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Surging ahead: Number of new trucking companies shattering records

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Surging ahead: Number of new trucking companies shattering records
On Monday, President Joe Biden touted progress with the Trucking Action Plan.

Want to talk about a bright, blinking sign of today’s environment for the trucking industry?

Since 1999, according to data provided by FTR, an industry source for transportation intelligence, there’s been a virtual explosion in the number of trucking companies receiving authority to operate as granted by the Federal Motor Carrier Safety Administration (FMCSA).

FTR said 109,340 trucking companies opened for business in 2021. That’s 50,202 more than 2020 (59,538) and 65,787 more than 2018 (43,953), the third-largest year on record since 1999, when 15,597 carriers were granted authority.

“Yes, the explosion of new carrier registrations is certainly a sign of the times,” said Truckload Carriers Association (TCA) Vice President of Government Affairs David Heller. “With capacity being as tight as it is and rates reaching as high as they have, people certainly will not be hesitant to take advantage of this market.”

FTR’s Vice President of Trucking Avery Vise added that the surge in new carriers resulted from a combination of events that occurred basically simultaneously.

“First, the lockdowns in the spring of 2020 displaced many leased owner-operators and company drivers, either through furloughs or sharply reduced miles and, hence, pay,” explained Vise. “At the same time, the Coronavirus Aid, Relief, and Economic Security (CARES) Act offered a financial cushion and seed capital that allowed drivers and leased owner-operators to strike out on their own.”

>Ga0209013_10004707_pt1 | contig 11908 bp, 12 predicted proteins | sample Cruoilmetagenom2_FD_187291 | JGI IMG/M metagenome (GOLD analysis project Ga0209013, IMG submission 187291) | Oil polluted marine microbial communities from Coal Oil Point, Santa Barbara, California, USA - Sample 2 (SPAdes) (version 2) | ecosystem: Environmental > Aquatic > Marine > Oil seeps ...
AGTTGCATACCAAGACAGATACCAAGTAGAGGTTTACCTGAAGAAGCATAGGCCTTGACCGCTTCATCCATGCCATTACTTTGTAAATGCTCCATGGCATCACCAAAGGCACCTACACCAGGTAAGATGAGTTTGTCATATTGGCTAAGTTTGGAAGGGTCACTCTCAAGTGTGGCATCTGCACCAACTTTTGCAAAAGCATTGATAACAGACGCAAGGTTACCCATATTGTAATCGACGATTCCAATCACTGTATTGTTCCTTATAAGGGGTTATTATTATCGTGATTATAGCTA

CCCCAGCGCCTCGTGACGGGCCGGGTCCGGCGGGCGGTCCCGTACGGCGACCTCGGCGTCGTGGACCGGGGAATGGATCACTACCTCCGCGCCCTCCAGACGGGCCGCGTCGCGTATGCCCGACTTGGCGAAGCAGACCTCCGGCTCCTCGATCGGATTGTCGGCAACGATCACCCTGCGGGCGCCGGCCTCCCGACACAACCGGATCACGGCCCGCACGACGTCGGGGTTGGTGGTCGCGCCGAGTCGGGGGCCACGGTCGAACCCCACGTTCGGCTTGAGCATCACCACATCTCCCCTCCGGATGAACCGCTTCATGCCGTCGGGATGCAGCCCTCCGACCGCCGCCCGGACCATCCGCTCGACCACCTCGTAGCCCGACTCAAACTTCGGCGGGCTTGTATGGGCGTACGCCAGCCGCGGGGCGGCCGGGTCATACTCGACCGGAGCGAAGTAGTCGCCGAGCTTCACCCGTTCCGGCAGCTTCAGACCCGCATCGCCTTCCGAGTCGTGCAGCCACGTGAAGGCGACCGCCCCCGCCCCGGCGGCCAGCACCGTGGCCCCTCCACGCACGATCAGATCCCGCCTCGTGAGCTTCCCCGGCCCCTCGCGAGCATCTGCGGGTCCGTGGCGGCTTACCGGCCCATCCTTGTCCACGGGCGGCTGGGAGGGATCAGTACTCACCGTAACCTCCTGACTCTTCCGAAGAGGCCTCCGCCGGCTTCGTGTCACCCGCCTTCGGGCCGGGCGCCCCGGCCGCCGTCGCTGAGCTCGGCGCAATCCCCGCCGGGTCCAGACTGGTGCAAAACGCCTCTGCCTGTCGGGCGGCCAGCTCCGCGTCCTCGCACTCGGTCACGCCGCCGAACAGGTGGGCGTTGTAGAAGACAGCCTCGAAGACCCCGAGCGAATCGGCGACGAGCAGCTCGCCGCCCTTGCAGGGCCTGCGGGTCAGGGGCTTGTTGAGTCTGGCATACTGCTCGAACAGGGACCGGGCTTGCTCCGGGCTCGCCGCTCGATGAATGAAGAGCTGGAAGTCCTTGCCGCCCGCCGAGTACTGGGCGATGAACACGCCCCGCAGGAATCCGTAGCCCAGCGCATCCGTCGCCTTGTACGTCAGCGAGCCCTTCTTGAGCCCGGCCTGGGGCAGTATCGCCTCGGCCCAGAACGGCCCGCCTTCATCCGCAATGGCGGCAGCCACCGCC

Vise noted that the industry was already seeing the rise of digital freight platforms, which make it much easier for intermediaries to manage and market the capacity of many very small carriers. In addition, concerns about threats to the leased owner-operator model because of California’s AB 5 and similar initiatives had encouraged some truckload carriers to move away from that model and more toward an intermediary model using independent carriers.

Then, of course there was COVID-19 — and those empty grocery shelves.

“COVID has certainly had it hands in all of this, too,” shared Heller. “The effects of COVID on the supply chain has led to the capacity crunch, which in turn has created an environment that allowed people to get into the industry. Local operations have flourished with the growth of home-delivery models, causing many drivers to transition. Even the threat of the COVID vaccine mandate has most likely made some drivers leave the industry — and in the case of border crossings, some drivers already have.”

All of these factors were simply enablers, however, noted Vise.

“What really sparked the surge was the rebound in consumer spending and the related effects on spot market volume and rates,” he said. “That dynamic encouraged new entrants and began a shift of capacity into the spot market. To a degree, that trend became self-perpetuating because it increasingly starved larger carriers’ freight networks of driver capacity, which had the effect of sending still more freight into the spot market and propping up rates.”

FTR’s estimate, which Vise believes is conservative, is that trucking companies added since July 2020 and still holding authority account for nearly 169,000 truck drivers. Of that total, FTR’s estimate is that about 76,000 carriers operate tractors, not just straight trucks, and account for more than 113,000 drivers.

In the midst of what most trucking stakeholders say is a shortage of 80,000 drivers, more than 70% of these companies are single-driver operations. Whether those drivers were formerly long-haul drivers before gaining their own authority is hard to discern.

Because they are single-driver operations, they almost certainly fall outside of the Bureau of Labor Statistics (BLS) payroll employment figures.

However, Vise said, the BLS figures also do not capture leased owner-operators, and FTR believes that this pool of drivers represents most — but certainly not all — of the drivers associated with new carriers entering the market since July 2020.

“After all,” he said, “leased owner-operators already had trucks, so it was an easier transition than it was for company drivers who had to both buy a truck and get authority.”

Total payroll employment in trucking has essentially fully recovered from the COVID-19 pandemic. Therefore, given the huge number of drivers associated with new carriers, it would take only a small percentage of former company drivers buying trucks and getting authority to indicate that there are more truck drivers today than before the pandemic.